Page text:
Work has started on a garden city scheme in the Piccadilly Basin in Manchester, which is part of a long term strategy to make the city greener.
Initially the site is being cleared with the help of a community payback scheme and following funding from Manchester City Council and Manchester's city centre management company, CityCo, planting will start in May.
On the south side of the Manchester canal will be sweet pea and runner beans as well as herbs such as chives and sage, while on the opposite bank, wild flowers including poppies, camomile and corn flowers will feature.
CityCo said members of the business and residential community are being asked to volunteer to help transform these two pieces of land on either side of the canal bank.
The garden city scheme is an independent initiative supported by CityCo, and Manchester-based architect and design practice BDP.
The project aims to increase the amount of temporary green space on brownfield sites and encourage gardening and sustainable eating.
Steve Merridew, environmental design associate at BDP and a founder of the Manchester garden city scheme, said: "This initiative started as an informal chat between friends so it's great to get to this stage and see things starting to take shape. Garden City is all about bringing public and private sector organisations together to create biodiverse environments for the people and wildlife of Manchester city centre.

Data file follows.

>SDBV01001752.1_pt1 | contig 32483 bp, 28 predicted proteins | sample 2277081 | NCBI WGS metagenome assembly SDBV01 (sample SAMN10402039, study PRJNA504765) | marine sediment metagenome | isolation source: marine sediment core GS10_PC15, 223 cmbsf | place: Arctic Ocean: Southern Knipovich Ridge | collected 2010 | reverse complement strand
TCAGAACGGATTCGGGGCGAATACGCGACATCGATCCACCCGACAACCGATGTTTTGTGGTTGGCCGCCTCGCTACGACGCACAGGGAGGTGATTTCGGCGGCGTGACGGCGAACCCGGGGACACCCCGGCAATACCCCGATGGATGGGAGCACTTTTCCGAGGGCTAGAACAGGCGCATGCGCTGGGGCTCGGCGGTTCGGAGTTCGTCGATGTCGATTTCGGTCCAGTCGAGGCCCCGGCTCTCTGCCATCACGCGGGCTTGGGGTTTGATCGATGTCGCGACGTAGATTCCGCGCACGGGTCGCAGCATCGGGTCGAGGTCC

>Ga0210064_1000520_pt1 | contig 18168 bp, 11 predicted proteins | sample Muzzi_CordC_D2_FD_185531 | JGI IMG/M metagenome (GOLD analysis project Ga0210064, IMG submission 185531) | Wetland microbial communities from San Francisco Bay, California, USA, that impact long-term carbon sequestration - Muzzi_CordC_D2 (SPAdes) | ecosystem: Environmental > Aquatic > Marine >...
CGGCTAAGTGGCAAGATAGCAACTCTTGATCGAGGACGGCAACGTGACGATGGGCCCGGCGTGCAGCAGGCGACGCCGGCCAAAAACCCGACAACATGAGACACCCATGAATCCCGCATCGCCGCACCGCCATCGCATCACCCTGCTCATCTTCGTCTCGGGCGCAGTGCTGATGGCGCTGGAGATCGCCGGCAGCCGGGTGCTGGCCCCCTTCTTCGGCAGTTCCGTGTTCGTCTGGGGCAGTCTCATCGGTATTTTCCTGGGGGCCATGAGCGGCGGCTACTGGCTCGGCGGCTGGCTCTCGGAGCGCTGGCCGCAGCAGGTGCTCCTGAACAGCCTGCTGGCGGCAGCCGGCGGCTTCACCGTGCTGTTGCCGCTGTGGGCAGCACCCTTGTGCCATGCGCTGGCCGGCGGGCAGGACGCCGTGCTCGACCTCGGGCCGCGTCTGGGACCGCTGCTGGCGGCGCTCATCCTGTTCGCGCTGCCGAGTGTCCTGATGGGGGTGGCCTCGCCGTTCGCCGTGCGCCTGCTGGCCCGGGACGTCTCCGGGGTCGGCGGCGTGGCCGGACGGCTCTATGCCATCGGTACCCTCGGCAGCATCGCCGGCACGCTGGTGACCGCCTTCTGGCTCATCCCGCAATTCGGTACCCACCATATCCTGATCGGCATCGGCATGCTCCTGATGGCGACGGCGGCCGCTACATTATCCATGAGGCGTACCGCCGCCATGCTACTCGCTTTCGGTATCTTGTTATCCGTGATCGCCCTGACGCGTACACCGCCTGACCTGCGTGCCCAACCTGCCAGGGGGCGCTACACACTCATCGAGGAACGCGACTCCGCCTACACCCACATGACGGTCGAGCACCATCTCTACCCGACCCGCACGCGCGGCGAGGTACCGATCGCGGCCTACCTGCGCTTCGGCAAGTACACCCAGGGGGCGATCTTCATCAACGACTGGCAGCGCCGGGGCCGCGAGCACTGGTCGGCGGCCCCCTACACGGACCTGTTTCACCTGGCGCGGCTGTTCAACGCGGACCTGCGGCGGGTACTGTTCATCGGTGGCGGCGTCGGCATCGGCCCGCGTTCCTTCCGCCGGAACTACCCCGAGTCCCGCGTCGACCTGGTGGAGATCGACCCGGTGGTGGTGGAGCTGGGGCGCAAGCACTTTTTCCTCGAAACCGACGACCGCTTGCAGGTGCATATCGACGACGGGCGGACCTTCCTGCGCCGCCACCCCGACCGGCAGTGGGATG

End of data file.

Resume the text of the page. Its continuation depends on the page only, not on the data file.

"We are trying to create a brand which can provide the vision, expertise and framework under which individuals and organisations can deliver Greening initiatives in the city centre.''
Gary Ellis, operations director at CityCo, added: "Piccadilly Basin is the first of several Garden City schemes we've identified across the city. This is part of a longer term strategy to bring nature back to the city centre and provide food sources for local residents. What we're trying to do is create a model that others can adopt. We see it as a bit like a franchise where various organisations can help own and grow the brand, greening the city as they go. We also plan to install more bat boxes and duck houses in the coming weeks. We now need to secure further funding and support so we would encourage people to get on board by volunteering or voting for us."
The garden city project is supported by Town Centre Securities which own the land at Piccadilly Basin.
The garden city schem is trying to secure £5,000 of funding from The Co-operative's Join the Revolution initiative.
People can vote for the Manchester project by clicking on The Co-operative Group website by 30 April.
Anyone wanting to volunteer from 4-14 May or pledge their support for the Manchester garden city initiative should email firstname.lastname@example.org